You’ve just come home after a long day at the office to find that special lady who’s always happy to see you, and she’s practically jumping out of her skin with excitement because you’re home. Her tail’s wagging, her body’s wiggling, and her tongue’s flapping. This is love! And with love comes a slurp on the face.
If it looks, feels, and smells like love, a dog kiss has gotta be a good thing, right? Well, let’s keep in mind that dogs lead very different lifestyles. They don’t brush their teeth or see a dentist. They’ve never touched mouthwash or enjoyed a breath mint. But despite having a different approach to hygiene, your dog’s smooched your face hundreds of times. Can there really be any harm in it?
Though nearly everyone survives a dog kiss, there are a few health issues you might consider the next time your dog comes at you tongue blazing. First, four reasons to skip the kiss, and two reasons to accept it.
Don’t #1: You Don’t Know Where That Mouth Has Been
Well, maybe you do. Dogs will devour things you wouldn’t eat for a million dollars. They lick their own genitals. They hover their faces over other animals’ refuse and vacuum up the fumes. Let’s face it: Dogs are pretty brazen when it comes to germs! Their bodies are equipped to handle this lifestyle, but ours may not be, and that’s really the bottom line. Dogs’ mouths sometimes contain bacteria and parasites that can make humans sick.
Don’t #2: Certain Bacteria Don’t Translate Well
I swear these boys are always hell bent on being the centre of attention. I was trying to capture a bag photo on the stairs and out flew Brody, straight into a full on lick attack…and the camera captured it perfectly. This has to be my favourite picture of all time, purely because I remember how happy I was in that moment. Dogs don’t discriminate. They don’t care if you’re having a bad hair day. They don’t care if you have another doughnut (as long as you share), and they love it when you’re just there, with them, wherever “there” may be. The hardest part of living in London has always been the distance from my boys. But watch this space, 2018 has many surprises in store ;)
Most of the bacteria in your dog’s mouth are harmless. But dogs can carry strains of zoonotic organisms—bacteria or parasites that can pass between animal species and cause disease. These types of organisms have sparked periodic outbreaks of diarrhea, and humans can pick up these pathogens from contact with dog saliva or feces.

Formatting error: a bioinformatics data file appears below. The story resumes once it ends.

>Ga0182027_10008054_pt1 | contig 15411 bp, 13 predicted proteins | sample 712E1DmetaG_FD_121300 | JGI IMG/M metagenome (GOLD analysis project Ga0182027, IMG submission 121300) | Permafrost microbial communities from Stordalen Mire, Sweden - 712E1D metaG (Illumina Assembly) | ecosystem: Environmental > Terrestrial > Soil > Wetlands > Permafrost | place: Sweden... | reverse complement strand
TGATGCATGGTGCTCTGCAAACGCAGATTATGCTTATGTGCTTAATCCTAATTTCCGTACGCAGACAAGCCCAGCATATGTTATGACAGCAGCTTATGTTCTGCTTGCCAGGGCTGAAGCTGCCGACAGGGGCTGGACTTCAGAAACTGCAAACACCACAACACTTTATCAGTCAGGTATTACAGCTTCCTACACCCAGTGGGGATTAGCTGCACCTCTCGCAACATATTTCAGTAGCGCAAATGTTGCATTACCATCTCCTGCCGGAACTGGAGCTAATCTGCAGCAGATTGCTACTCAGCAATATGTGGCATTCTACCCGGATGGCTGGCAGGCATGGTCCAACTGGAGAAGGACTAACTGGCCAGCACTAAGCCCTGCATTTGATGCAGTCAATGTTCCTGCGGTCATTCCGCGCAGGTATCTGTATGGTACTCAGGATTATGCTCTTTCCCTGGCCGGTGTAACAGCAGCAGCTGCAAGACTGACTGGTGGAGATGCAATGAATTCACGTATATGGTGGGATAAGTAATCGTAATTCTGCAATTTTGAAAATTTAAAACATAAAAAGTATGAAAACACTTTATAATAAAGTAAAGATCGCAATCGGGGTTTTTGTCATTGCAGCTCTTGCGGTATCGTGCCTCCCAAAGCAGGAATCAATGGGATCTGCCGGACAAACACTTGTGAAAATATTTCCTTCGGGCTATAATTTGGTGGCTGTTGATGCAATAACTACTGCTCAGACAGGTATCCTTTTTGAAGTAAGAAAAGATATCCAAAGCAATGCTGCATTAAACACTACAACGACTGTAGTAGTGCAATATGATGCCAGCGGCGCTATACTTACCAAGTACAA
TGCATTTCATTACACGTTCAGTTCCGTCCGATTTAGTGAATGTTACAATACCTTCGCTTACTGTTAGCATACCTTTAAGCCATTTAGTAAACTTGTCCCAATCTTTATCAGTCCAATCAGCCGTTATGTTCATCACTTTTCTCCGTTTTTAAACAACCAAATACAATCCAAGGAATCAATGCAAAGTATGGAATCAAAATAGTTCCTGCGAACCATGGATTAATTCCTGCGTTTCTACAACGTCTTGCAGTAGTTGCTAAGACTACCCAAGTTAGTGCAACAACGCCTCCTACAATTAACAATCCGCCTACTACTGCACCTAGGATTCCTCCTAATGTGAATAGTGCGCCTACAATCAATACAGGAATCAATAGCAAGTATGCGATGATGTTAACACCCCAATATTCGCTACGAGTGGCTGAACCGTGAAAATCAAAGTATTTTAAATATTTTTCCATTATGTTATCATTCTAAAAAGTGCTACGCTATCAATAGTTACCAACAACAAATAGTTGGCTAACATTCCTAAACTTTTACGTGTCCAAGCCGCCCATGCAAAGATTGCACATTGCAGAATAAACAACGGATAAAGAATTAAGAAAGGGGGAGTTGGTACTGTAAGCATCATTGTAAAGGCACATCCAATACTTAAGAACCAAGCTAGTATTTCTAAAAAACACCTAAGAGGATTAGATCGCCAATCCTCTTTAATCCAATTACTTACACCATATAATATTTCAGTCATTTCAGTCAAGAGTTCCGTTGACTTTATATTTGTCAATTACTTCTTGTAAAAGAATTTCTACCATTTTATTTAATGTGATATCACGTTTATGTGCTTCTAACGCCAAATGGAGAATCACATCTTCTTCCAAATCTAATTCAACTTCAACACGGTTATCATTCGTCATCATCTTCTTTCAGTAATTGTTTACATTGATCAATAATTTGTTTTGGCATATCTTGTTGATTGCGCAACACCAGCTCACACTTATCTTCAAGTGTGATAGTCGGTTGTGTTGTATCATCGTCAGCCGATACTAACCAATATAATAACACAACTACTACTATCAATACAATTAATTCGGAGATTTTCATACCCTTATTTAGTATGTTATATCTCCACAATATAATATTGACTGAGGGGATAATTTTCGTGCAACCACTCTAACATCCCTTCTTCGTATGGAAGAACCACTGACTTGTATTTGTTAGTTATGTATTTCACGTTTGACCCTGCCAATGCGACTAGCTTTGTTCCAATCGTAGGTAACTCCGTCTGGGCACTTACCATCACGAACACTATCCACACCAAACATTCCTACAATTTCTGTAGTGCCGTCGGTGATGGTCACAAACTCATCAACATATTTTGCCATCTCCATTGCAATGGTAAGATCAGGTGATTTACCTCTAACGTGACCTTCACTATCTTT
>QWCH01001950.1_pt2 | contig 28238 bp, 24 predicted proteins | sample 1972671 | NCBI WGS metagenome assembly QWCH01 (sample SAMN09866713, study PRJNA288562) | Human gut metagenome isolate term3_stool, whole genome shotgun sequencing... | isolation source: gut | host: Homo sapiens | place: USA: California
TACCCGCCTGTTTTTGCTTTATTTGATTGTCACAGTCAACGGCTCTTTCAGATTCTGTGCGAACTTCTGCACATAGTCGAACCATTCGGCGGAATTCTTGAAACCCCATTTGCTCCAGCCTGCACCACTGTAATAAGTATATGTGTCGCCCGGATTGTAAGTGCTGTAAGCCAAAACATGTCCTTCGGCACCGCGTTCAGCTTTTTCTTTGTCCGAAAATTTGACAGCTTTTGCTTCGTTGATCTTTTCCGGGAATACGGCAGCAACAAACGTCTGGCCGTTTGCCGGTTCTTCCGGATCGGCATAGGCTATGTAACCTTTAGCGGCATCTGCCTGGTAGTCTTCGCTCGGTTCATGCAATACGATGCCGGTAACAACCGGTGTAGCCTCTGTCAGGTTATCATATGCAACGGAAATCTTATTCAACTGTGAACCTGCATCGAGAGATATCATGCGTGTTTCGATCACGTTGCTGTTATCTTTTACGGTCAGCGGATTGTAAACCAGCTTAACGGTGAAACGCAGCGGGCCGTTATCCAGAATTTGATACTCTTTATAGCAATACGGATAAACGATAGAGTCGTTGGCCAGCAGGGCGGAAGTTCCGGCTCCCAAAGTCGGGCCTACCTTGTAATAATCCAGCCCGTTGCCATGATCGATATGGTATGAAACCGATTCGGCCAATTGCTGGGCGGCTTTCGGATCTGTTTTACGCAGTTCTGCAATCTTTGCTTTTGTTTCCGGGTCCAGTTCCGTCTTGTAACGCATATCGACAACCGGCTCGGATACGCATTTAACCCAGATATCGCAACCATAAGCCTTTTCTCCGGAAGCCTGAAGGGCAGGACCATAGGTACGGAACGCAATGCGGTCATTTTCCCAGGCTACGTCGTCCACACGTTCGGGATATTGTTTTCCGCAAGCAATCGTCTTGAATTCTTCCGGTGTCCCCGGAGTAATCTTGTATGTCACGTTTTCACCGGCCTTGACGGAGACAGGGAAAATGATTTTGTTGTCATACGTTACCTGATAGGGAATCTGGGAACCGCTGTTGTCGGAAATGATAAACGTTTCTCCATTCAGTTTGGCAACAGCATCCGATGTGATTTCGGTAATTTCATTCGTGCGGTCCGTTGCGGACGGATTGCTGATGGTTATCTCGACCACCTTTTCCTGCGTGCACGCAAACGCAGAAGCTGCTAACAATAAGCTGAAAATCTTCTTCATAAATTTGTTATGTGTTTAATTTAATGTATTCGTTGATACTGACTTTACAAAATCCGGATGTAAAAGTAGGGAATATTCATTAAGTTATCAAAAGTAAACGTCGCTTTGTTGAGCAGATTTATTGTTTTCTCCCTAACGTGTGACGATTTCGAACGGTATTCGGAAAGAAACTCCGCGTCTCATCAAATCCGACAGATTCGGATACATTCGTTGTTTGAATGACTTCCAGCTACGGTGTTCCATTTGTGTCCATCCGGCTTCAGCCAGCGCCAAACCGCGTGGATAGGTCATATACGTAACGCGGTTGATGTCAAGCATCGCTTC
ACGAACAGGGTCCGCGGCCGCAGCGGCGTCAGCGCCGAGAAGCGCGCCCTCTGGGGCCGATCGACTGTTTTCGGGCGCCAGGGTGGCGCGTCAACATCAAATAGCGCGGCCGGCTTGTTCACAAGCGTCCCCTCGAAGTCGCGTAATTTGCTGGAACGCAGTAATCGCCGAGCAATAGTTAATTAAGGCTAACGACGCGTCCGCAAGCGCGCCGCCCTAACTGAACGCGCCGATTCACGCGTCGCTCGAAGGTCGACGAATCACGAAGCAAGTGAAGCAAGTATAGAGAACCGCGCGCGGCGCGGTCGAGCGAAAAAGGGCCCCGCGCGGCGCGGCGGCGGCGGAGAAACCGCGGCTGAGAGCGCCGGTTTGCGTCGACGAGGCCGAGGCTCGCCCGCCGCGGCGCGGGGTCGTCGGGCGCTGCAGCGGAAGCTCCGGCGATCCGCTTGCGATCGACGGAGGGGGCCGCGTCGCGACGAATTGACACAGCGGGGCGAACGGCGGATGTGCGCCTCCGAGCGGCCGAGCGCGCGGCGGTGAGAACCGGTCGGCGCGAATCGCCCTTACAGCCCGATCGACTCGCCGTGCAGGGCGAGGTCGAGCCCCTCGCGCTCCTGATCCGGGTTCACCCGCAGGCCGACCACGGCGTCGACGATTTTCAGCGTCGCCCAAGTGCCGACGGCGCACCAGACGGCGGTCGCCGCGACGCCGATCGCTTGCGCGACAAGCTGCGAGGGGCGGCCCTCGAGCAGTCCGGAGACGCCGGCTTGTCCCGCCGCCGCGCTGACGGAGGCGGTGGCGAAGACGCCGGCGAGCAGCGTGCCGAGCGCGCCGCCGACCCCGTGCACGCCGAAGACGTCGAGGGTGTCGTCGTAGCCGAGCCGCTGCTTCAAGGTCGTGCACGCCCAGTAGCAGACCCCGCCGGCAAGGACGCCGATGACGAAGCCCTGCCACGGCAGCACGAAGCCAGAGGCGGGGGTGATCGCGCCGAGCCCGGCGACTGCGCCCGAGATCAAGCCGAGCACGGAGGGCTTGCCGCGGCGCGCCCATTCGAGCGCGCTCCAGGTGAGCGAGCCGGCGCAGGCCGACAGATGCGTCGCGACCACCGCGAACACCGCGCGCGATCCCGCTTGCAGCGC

Salmonella, pasteurella, campylobacter, and leptospira are just a few of the most dangerous bacteria our dogs may be carrying. Dogs pick them up when sniffing (or eating) animal waste, or when drinking contaminated water from a puddle, stream, or pond. Many dogs carry the pathogens without showing symptoms or signs of illness.
Don’t #3: Parasites Are Real
Dogs can carry parasites as well as bacteria. Giardia, cryptosporidium, and hookworm can all cause diarrhea and intestinal upset. Dogs can also pass on ringworm, which creates a rash on the skin.
Some people conveniently say that a lick from a dog will improve your body’s immune strength, but this logic doesn’t hold up with parasites. If your dog is carrying these invaders, you can become infected repeatedly over time. While cases of infection are somewhat rare, the risk of contraction should give you pause.
Don’t #4: Obama Won’t Do It
These former first dogs, Bo and Sunny, are the most presidential dogs in the country. But even these refined cuties don’t get to lick their owner’s face. As President Obama told Wired Magazine, “I still don’t let Sunny and Bo lick me because when I walk them on the side of the lawn, some of the things I see them picking up and chewing on—I don’t want that, man.”
Do #1: Some Kisses Are Safer Than Others
Was there ever a question on how much Roubaix and I are joined at the hip? When you get new headshots taken, you naturally bring your dog along. #rhodesianridgeback #dogsofinstagram #mydogismybff #mydogismyrunningpartner #oiselllewi #oisellevolée #flystyle #carsonfootwear #teambirdtraining #runcoach #dogkisses
While you can’t possibly tell which microscopic monsters might be living in your dog’s mouth (unless you get his saliva tested), you can protect yourself from infection—to some extent. If you make sure your dog isn’t licking on your mouth or around your nose, and if you wash your hands and face after a good kiss, you’re better protected from possible illness.
The bacteria mentioned above are more easily received by mucous membranes, like those in the mouth and nasal cavity. In other words, a kiss on the cheek (followed by a face wash!) rather than a lip-to-lip smooch is a smarter and safer way to get up close and personal with your dog.
Do #2: Love Is All There Is
The mental and emotional benefits of owning a dog come from the bond we feel with our pet. This is strengthened through interactions like play, shared activities, and physical affection. Belly rubs, hugs, and pets are part of this, but allowing your dog to give you an occasional kiss also reinforces the intimacy that helps us feel connected to our pet.
You don’t need to stage a Hollywood kiss, but do what you feel comfortable with. Just remember to exercise caution!